Going plugin (from an OSGi bundle)

The Eclipse plugin creation wizard allows to create OSGi bundles or Eclipse plugins.

The most notable difference is that the PDE plugin editor does not show the extension tab.

I recently wanted to use an plugin extension in a project which I initially created based on OSGi; therefore I wanted to enable the “Extension” and the “Extension Point” tab in the PDE editor.

To do this remove the line “pluginProject.extensions.false” from the file .settings/org.eclipse.pde.core.prefs. Re-open the “MANIFEST.MF” and the Extensions tab will show.

Many thanks to Neil Bartlett for sharing this tip via twitter.

About Lars Vogel

Lars Vogel is the founder and CEO of the vogella GmbH and works as Eclipse and Android consultant, trainer and book author. He is a regular speaker at international conferences, He is the primary author of vogella.com. With more than one million visitors per month this website is one of the central sources for Java, Eclipse and Android programming information.
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16 Responses to Going plugin (from an OSGi bundle)

  1. In reality, an OSGi bundle is an Eclipse plug-in and vice versa.

    We shouldn’t perpetuate the myth otherwise.

    If you want to enable the extensions, you can go to the Overview page and click “Extensions” and that will always make the tab appear.

  2. Lars Vogel says:

    @Chris Doesn’t have a plugin provide additional functionality, e.g. as the extension mechanism which is not available in OSGi?

    I always assume “OSGi bundle <= Plugin"

    Thanks for the tip with the click on "Extensions" that is easier then modifying the preferences directly.

  3. Neil Bartlett says:

    I agree with Chris, there is no difference. We don’t have a special name for bundles that use Declarative Services, or Spring-DM or any other extender model, so we don’t need a special name for bundles that happen to use the extension registry.

    I didn’t know about the ability to click on the Extensions link in the overview; that does seem nicer than editing the preferences directly. Nice tip Chris!

  4. Lars Vogel says:

    @Neil thanks for your good perspective. DS bundles also have their additional stuff and still they are considered special. That helps me to understand the statement “bundles == plugins”.

  5. The extension registry is simply a layer on top of OSGi, similar to DS. The extension registry can run on other OSGi frameworks if need be. And as Neil mentioned, we don’t use special names for other bundles using the extender model… the plug-in name is simply a legacy of Eclipse.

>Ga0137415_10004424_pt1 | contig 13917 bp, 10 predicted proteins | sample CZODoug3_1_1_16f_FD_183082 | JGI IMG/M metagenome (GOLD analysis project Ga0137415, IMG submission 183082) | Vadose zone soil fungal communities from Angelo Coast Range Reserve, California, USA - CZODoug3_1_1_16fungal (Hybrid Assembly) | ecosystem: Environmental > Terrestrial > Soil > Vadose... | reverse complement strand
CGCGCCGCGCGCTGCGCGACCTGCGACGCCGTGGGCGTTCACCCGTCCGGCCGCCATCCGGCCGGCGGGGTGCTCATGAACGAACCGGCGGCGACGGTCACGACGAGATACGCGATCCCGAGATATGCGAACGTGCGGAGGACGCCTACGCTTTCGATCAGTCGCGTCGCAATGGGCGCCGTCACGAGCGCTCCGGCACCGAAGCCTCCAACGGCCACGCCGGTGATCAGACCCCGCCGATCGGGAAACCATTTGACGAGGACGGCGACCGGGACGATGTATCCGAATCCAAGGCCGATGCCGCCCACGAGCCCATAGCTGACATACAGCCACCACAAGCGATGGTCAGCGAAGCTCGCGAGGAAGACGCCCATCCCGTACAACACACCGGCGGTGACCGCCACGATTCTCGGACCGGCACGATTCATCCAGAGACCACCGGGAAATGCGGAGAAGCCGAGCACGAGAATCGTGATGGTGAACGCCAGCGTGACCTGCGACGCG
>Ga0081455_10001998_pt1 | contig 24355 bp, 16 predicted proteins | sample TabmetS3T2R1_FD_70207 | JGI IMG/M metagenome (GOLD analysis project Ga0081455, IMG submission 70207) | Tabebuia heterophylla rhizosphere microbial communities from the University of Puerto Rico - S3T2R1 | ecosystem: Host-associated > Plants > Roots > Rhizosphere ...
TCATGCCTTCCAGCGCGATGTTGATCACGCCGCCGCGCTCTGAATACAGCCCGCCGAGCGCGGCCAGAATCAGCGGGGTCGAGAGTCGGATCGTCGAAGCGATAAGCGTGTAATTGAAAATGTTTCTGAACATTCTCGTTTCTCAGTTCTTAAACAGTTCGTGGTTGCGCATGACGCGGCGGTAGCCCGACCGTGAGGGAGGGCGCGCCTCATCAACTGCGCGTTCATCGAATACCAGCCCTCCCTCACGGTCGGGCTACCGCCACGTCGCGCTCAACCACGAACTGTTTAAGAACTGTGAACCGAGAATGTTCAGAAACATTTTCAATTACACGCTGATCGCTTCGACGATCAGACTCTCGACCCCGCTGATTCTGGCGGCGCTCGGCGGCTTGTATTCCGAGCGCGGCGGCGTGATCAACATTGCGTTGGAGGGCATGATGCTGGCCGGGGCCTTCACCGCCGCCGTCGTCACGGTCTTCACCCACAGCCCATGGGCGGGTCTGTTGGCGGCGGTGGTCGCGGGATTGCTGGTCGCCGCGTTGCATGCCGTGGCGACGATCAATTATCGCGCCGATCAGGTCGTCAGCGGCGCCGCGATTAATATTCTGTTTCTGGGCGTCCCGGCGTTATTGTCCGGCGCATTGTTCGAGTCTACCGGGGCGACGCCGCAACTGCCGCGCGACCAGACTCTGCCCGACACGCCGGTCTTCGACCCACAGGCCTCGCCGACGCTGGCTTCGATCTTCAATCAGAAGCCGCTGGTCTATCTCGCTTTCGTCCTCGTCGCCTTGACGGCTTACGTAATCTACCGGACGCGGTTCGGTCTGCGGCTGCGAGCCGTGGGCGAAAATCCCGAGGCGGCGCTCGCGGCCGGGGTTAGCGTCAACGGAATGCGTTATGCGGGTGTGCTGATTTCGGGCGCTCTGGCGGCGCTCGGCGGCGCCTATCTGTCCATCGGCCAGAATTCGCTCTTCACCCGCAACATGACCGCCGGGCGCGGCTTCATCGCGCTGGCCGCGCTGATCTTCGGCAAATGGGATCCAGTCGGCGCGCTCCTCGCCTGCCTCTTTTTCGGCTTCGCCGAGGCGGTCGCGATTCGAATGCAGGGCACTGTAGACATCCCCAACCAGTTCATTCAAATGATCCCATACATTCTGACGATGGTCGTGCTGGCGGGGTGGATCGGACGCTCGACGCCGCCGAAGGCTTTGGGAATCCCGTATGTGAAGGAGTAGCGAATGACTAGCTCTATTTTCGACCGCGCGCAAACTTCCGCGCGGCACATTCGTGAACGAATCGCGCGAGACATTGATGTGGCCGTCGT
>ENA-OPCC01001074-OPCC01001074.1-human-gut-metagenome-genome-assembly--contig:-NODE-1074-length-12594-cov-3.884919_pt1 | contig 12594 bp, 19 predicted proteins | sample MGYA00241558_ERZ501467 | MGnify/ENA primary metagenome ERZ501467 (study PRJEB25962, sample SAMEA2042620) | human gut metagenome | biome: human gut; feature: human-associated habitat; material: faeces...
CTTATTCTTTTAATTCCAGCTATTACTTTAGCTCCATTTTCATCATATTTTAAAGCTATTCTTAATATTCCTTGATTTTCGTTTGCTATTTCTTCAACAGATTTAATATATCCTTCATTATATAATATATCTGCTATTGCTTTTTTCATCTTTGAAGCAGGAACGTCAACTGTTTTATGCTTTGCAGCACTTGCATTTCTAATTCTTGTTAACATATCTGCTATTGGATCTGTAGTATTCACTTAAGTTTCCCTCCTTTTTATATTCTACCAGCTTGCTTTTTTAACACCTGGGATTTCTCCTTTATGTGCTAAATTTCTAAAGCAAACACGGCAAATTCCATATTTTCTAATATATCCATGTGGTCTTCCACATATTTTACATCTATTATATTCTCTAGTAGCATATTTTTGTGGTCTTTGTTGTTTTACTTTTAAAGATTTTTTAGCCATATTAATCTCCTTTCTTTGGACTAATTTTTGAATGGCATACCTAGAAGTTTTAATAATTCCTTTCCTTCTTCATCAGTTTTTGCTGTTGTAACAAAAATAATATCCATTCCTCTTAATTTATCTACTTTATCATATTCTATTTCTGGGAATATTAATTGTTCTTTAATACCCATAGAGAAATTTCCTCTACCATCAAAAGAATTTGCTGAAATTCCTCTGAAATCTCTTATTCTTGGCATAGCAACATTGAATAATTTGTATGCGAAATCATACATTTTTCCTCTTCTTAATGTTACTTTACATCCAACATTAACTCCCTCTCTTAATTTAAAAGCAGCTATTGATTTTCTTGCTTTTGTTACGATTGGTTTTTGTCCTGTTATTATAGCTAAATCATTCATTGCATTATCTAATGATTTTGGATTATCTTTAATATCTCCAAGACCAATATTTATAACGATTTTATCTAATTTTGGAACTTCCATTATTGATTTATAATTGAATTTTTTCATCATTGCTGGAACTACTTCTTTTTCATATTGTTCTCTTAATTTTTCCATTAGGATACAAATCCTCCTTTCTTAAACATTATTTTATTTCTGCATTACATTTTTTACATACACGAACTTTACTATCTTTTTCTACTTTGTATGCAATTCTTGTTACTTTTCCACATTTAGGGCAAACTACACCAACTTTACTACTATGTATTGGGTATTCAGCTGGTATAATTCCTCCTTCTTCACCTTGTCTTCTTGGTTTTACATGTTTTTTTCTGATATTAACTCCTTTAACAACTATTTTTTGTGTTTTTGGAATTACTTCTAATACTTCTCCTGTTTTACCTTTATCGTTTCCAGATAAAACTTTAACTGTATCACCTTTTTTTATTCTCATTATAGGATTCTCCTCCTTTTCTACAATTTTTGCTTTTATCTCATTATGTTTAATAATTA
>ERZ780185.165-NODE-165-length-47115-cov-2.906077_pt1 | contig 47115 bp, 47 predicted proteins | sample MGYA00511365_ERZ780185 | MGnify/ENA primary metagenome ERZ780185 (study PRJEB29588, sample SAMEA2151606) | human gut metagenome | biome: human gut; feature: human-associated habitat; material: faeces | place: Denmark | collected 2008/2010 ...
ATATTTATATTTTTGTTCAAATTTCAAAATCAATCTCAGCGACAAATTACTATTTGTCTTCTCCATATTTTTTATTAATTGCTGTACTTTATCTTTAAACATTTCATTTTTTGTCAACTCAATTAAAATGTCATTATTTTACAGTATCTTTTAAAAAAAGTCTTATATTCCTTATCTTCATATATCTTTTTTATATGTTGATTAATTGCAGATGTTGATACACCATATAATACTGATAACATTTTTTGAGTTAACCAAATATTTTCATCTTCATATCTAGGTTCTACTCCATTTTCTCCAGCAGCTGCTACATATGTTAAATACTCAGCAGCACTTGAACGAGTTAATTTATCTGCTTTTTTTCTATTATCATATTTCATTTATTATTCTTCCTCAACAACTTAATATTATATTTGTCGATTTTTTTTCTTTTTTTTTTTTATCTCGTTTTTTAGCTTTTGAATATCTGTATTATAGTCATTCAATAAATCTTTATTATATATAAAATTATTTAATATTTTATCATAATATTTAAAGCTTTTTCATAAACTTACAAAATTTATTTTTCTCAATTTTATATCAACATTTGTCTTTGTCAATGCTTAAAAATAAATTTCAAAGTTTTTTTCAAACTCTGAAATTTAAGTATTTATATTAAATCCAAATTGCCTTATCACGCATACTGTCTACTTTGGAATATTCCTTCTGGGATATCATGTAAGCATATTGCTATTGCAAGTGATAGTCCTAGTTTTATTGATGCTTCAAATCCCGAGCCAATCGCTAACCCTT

We have to live with it for awhile. I’m planning to change the Eclipse wizards a bit in Eclipse 3.7 when we start merging some of the SpringSource tooling into PDE.

  6. Wim Jongman says:

    Every plug-in is a bundle but not every bundle is a plug-in as in every sparrow is a bird but not every bird is a sparrow.

    Saying plug-in indicates that the bundle specifically extends the Eclipse platform. I don’t see why we need to say that every bundle is a plug-in if it does not extend the Eclipse platform.

    A plug-in developer knows how to extend the eclipse platform and use OSGi. A bundle developer knows how to use OSGi.

    The term just exists so it will aways be confusing to new ppl. The difficult part is to understand why they are the same. Once you understand that, the naming becomes irrelevant.


  7. Ian Bull says:


    If I produce a bundle that provides a service (call the service an Ian’s Extension), and you provide a bundle that uses my service (you require my bundle to be present, and you provide an ian.xml to configure it), is your bundle really a bundle? Of course it is.

    That’s the exact same thing that happens in your case. Eclipse provides a service (called the extension registry) and some *bundles* choose to use that service (they provide a plugin.xml to configure it). They are bundles. They require the extension registry bundle to be present, but it doesn’t make they more or less of a bundle.

  8. Lars Vogel says:

    @Chris you are making a good point. The plugin wizard has two distinct option, run on equinox and run on OSGi. This does not send the message across that it is the same thing.

  9. Wim Jongman says:

    @Ian Yes, I understand and agree. Every plug-in is a bundle like every sparrow is a bird. I just think that nowadays the term plug-in has evolved to indicate it is a bundle that is specifically used to extend eclipse.

    Here is the difference between bundles and plugins:

    Two developers meet at JAX. Says the one to the other: “Hi, do you know OSGi?” Says the other: “Well, sure! I have been developing plug-ins since 2007”. Then the first THINKS: “Aah, that guy has been around and uses Eclipse. He has been using OSGi to extend the Eclipse platform and knows all about views and adapter factories and all that kind of stuff”. And in total understanding they open their respective laptops and float back into their comfort zone.